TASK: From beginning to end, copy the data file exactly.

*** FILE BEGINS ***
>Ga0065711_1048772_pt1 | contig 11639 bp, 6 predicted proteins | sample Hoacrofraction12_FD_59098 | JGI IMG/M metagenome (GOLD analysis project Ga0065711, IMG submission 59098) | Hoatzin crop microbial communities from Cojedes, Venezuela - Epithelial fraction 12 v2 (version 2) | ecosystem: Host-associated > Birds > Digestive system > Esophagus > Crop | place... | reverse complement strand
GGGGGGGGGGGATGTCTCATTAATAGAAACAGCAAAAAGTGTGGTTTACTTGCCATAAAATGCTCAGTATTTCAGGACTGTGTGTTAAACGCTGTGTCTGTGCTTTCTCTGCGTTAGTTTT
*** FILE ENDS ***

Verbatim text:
>Ga0065711_1048772_pt1 | contig 11639 bp, 6 predicted proteins | sample Hoacrofraction12_FD_59098 | JGI IMG/M metagenome (GOLD analysis project Ga0065711, IMG submission 59098) | Hoatzin crop microbial communities from Cojedes, Venezuela - Epithelial fraction 12 v2 (version 2) | ecosystem: Host-associated > Birds > Digestive system > Esophagus > Crop | place... | reverse complement strand
GGGGGGGGGGGATGTCTCATTAATAGAAACAGCAAAAAGTGTGGTTTACTTGCCATAAAATGCTCAGTATTTCAGGACTGTGTGTTAAACGCTGTGTCTGTGCTTTCTCTGCGTTAGTTTT